- 6 reviews
- 6 completed
I've got quite mixed feelings about this one. I am probably not its target audience - I already have completed several years of Classical Studies, I'm even writing my PhD dissertation in this area right now so it may have seemed pointless for me to take it. Yet I wanted to take a look both at how Classics are thought on the other side of the Atlantic and wanted to see a Classics MOOC. The course was surprisingly demanding - mostly when it came to length of videos and assignments. I can't really assess the difficulty but I was surprised at the time I was spending with it - and, unlike some other humanities MOOCs where I'd spend a lot of time interacting on the forums, I spent this whole time consuming the main course content. This may be both a pro and a con for this course. The content of the course also surprised me though that may be just a cultural difference between European and American pedagogical approaches. Many ancient writers were presented but my classical education was screaming in the background about the lack of a broader picture. Each author seemed to be hanging in a void. The abundance of methodological topics also seemed counter-intuitive. I'd first make sure a student has a clear grasp of all the stories and only then teach them about advanced methods of analysis. But as a whole I am rather pleased with this course.
I won't hesitate to name it as the best MOOC I have ever taken. Each week was run by different specialists (under the supervision of the main team) and it showed that the staff tried their hardest (and succeeded) to find the best specialist in each area. The course was demanding intellectually if not in the domain of time requirements - 5 hours a week seemed reasonable to me.
I loved this MOOC, I had great fun doing it. The professor was brimming with enthusiasm and her learning really shone through. The idea of interviews with archaeologists working on different sites appealed to me very much. The downside was that the course was very basic - I still hope we'll get a more advanced follow-up to this one. Still, if you like archaeology, this course is a must.
This course was nice and informative if somewhat simplistic. I liked the forums very much, the interaction there was great. Basing the lecture videos on single historical documents was a great idea. A technical sidenote: what should be definitely fixed in the next run is the horrible one-sided audio in the video. Listening to this course on headphones was plain painful.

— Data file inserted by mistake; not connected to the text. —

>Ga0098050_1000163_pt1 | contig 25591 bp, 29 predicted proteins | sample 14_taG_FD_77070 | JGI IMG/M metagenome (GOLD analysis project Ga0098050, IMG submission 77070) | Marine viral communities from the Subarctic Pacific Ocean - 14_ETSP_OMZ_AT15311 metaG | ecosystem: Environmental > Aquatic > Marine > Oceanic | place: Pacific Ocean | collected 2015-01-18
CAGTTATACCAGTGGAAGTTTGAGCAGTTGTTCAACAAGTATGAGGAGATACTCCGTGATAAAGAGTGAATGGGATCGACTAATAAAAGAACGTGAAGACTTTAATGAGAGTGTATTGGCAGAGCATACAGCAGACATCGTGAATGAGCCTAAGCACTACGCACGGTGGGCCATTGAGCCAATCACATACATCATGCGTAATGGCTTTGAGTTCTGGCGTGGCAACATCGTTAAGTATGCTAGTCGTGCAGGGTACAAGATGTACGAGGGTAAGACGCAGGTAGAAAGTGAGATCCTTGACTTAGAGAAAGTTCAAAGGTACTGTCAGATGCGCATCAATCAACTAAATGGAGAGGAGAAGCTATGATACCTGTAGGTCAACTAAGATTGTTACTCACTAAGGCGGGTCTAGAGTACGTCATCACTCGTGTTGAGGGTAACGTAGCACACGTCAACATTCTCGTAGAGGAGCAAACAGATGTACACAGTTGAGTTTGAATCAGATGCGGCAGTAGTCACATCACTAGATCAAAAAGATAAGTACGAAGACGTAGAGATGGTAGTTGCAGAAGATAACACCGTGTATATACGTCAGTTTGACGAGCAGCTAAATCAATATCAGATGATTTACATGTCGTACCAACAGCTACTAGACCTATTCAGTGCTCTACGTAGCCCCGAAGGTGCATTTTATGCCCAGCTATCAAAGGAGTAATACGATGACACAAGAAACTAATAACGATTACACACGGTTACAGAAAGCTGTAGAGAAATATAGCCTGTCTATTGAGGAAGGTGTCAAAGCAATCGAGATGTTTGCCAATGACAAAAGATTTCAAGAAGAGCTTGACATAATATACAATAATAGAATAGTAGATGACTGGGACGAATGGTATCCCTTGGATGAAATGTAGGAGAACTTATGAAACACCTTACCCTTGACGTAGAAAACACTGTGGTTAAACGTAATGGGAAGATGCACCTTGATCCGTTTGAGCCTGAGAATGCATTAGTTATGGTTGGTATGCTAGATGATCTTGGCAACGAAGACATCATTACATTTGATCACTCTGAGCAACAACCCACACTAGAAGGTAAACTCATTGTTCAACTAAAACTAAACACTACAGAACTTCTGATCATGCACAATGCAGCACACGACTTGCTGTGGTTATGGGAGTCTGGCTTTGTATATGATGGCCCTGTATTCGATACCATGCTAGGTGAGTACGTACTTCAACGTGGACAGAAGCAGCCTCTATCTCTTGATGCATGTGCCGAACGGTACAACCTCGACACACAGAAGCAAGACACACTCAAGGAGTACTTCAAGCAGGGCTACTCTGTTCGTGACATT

It's a standard university course put on the internet and that is both its greatest strength and failing. It is incredibly informational and factual but boring and demanding in this word's worst meaning. The professors didn't understand at all the ideas and practices behind standard MOOCs but they conveyed an enormous range of information.
I signed up for several different introductory CS courses (LTP1 and ITPP on Coursera, CS50x and 6.00x on EdX) and I have to say that this was the best one. Demanding but not too much - about 4-4,5h/week, very thorough but not boring (the disjointed teching, that somebody here has complained about, was for me a major upside - I found out that 6-10 minutes lectures are easier to stomach than those gargantuan 2h lectures on EdX [I can easily sit and listen for such time in real life auditorium but in front of my computer I get all twitchy and my attention floats away]). This course did not cover a huge range of topic but when it touched one, it would not stop until this topic was covered 100%. Also the professors were very active on the forum and woud answer questions, provide clarifications and respond to feedback. There were also a few downsides but, interestingly enough, most of them - technical: problems with final exam grading (resolving this mess sure took some time), differing level of sound during some of the videos and a total, horrible mess on the discussion forum. But that would be about it - I frankly cannot even think of a bad thing to say about the teaching part. It was so great that I just can't wait for the LTP2.